Domestic Abuse is a Health & Social Care Issue

We are very keen to highlight one of the 'hidden' issues within healthcare - Domestic abuse. This guest blog post from Sarah Blake revels some alarming statistics and how domestic abuse is truly a health and social care issue.

Domestic abuse is more common than you may think.

Approximately 27% of women, 15% of men and 24% of children will experience an abusive relationship at some point in their lives. People who are experiencing domestic abuse will have more contact with health services than an average patient. A study conducted in Hackney showed that approximately 17% of women in a general practice waiting room may have experienced physical violence within the last year. With high rates of prevalence, it is essential that health services are well equipped to understand and respond to domestic abuse appropriately.

Domestic abuse is also linked to many physical and mental health conditions.

In England and Wales, two women a week are killed by their abusive partner. Domestic violence is the leading cause of morbidity for women under the age of forty-five. Physical injuries can include abrasions, lacerations, burns, fractures, dislocations, bruises, lost teeth, internal injuries, gynaecological problems and miscarriages. Patients experiencing abuse are more likely to present with chronic medical problems such as chronic pain, neurological symptoms, coronary artery disease and raised blood pressure. Domestic abuse is strongly connected to mental health conditions. A study of women who access mental health services identified between 50% and 60% had experienced domestic violence, and up to 20% were currently being abused. Approximately 50% of women who experience domestic abuse develop post-traumatic stress.

Domestic abuse has severe and far reaching consequences for individuals, families, communities and society.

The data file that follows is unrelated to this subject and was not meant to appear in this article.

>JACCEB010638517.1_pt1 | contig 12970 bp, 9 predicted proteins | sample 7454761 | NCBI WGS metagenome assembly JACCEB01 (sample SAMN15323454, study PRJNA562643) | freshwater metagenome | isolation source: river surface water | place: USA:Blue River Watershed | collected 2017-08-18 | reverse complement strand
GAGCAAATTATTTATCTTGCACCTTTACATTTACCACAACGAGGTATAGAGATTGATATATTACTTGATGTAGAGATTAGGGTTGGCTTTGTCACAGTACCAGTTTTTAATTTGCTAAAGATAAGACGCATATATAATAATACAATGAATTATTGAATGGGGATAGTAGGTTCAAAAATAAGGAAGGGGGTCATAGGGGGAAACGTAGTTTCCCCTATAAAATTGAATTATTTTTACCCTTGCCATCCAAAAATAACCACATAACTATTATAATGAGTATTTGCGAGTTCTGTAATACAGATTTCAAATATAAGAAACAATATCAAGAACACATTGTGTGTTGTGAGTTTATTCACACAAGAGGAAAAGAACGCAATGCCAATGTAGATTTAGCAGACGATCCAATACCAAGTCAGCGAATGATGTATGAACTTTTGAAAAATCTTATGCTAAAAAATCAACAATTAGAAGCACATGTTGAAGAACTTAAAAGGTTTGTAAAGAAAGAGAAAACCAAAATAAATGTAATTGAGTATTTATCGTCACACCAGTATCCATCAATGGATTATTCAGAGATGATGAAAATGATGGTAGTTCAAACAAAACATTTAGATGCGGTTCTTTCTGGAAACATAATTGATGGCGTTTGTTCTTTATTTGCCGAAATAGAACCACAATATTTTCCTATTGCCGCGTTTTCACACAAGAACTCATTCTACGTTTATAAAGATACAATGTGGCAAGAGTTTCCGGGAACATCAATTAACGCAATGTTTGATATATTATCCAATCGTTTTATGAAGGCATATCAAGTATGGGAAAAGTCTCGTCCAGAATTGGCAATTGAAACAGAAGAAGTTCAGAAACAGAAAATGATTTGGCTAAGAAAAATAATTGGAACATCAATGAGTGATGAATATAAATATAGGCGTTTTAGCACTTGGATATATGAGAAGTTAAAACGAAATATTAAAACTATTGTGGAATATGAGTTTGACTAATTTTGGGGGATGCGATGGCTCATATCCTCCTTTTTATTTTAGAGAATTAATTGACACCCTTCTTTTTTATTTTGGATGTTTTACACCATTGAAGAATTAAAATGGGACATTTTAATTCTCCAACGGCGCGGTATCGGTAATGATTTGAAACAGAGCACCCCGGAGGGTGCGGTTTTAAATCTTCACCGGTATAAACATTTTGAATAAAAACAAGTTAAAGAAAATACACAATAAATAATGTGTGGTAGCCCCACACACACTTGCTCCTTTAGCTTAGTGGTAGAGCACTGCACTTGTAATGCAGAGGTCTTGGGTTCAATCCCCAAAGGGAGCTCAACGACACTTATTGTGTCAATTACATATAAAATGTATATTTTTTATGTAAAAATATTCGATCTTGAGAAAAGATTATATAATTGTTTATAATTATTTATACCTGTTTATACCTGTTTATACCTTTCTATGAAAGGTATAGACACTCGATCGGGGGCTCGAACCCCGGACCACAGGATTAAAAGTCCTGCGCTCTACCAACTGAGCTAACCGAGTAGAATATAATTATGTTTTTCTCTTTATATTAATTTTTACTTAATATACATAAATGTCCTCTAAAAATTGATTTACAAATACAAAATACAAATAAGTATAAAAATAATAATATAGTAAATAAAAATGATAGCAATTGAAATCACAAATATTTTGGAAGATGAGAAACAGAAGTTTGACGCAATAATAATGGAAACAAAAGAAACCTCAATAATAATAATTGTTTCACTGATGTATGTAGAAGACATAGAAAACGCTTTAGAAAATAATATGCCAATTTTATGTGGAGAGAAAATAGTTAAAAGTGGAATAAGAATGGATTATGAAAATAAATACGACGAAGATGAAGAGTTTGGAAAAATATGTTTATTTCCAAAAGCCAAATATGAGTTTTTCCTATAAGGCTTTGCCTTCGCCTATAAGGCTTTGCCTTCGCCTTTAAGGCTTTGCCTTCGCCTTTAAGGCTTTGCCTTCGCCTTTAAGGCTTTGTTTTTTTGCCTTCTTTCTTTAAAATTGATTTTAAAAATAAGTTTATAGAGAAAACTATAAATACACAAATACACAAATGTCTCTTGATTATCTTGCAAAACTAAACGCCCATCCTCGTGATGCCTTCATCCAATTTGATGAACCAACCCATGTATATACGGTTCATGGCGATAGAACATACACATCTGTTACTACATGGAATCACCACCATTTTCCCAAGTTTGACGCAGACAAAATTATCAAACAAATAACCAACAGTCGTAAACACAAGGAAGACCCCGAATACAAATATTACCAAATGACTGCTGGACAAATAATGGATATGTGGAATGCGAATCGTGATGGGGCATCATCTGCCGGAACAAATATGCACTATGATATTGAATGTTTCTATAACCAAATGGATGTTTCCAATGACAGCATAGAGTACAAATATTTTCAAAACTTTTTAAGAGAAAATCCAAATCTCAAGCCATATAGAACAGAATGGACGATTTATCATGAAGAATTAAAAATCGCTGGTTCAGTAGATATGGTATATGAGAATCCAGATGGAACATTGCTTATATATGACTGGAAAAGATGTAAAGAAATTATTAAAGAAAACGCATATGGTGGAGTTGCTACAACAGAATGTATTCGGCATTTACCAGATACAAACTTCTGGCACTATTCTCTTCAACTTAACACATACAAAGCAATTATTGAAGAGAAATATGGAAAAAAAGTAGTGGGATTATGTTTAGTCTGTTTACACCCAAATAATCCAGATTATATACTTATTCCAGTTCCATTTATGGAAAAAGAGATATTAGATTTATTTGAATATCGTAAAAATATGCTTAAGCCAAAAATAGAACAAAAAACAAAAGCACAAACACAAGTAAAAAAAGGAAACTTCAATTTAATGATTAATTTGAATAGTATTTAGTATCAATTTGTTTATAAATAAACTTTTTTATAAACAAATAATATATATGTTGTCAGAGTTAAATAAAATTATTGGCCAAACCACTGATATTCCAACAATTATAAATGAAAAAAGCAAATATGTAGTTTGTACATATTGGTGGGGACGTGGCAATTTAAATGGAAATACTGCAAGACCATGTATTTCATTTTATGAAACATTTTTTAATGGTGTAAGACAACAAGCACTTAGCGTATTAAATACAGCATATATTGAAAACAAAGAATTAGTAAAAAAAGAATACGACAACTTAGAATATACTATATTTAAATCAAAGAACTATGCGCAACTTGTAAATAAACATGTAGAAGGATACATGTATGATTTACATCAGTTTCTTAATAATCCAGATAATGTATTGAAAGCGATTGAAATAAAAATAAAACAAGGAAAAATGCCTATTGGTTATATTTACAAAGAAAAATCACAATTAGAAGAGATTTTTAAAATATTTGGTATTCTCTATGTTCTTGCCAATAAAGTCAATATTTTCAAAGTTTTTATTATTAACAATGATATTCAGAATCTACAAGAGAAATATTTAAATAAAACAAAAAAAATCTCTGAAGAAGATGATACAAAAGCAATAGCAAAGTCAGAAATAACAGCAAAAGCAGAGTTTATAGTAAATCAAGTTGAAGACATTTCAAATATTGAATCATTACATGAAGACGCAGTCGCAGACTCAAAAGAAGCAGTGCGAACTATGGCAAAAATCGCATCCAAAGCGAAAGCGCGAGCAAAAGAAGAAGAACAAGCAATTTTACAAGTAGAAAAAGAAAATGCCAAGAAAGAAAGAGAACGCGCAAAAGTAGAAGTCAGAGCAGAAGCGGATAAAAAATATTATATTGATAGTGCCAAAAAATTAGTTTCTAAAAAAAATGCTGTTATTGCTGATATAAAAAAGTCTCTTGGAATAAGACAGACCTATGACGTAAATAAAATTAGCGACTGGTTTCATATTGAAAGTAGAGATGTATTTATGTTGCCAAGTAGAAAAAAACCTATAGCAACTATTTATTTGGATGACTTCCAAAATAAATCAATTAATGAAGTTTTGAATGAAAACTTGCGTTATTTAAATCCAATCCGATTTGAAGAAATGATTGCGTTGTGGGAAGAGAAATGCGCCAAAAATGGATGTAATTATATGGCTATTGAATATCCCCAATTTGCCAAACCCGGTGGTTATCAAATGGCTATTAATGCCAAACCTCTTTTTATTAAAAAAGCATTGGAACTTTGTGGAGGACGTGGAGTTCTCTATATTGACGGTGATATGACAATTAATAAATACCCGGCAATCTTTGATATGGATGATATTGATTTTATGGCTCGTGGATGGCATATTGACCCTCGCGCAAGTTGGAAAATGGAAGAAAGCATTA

As well as the trauma and increased mortality and morbidity rates for the individual, domestic abuse impacts on the family. In households where there is domestic abuse present, children have a higher-risk of being abused themselves and will almost certainly witness the abuse at home. In 2007, thirty-three children were murdered by their parents. Children often display signs of emotional trauma and develop physical symptoms as a consequence of living in unpredictable and hostile environments. Child contact visits can also be traumatic for the family. Abusers often abuse the children and can use the visits as a way of causing further abuse to their ex-partners. The impact of supporting family and friends has also been documented. Research has shown that supporters can also experience chronic psychological problems and a secondary traumatic stress from assisting the victim. Society suffers in many ways from the abuse. In monetary terms, domestic abuse costs our society £23 billion a year.

Domestic abuse is a health and social care responsibility

Domestic abuse services are in a prime location to reach patients who are experiencing domestic abuse. Many of the patients who have contact with services will be of a pre-contemplative mindset. This means that they may not have fully understood what is happening to them or spoken about their experience before. Some patients may be so worn down and fearful that they may not be able to make those first steps to initiate assistance. Research shows that victims want to be asked about the abuse. They want to feel safe, to be believed, to be taken seriously and to be treated with respect. Health services can play a vital role in supporting patients with these initial steps to receiving support. Health care professionals should be able to RECOGNISE signs of domestic abuse, RESPOND appropriately and to be able REFER patients on to appropriate services.

Domestic abuse training

The NICE guidelines (February 2014) recommend that all professionals who have contact with patients receive domestic abuse training. Increasingly services are asked to support victims and to participate in multi-agency safety planning or homicide reviews. Level 2 training is aimed at clinicians and health or social care workers. Level 1 training is aimed at receptionists, interpreters and community sector workers.

Further details on this training can be found here

About Sarah:

I have worked in various frontline services for fifteen years and have a broad understanding of the dynamics of domestic abuse and the systems which are in place to support people experiencing domestic abuse. I have experience of working in domestic abuse in health and legal settings with expertise in high-risk cases, confidentiality, data protection and maintaining systems and policies with a victim or patient-centred approach. Find out more here.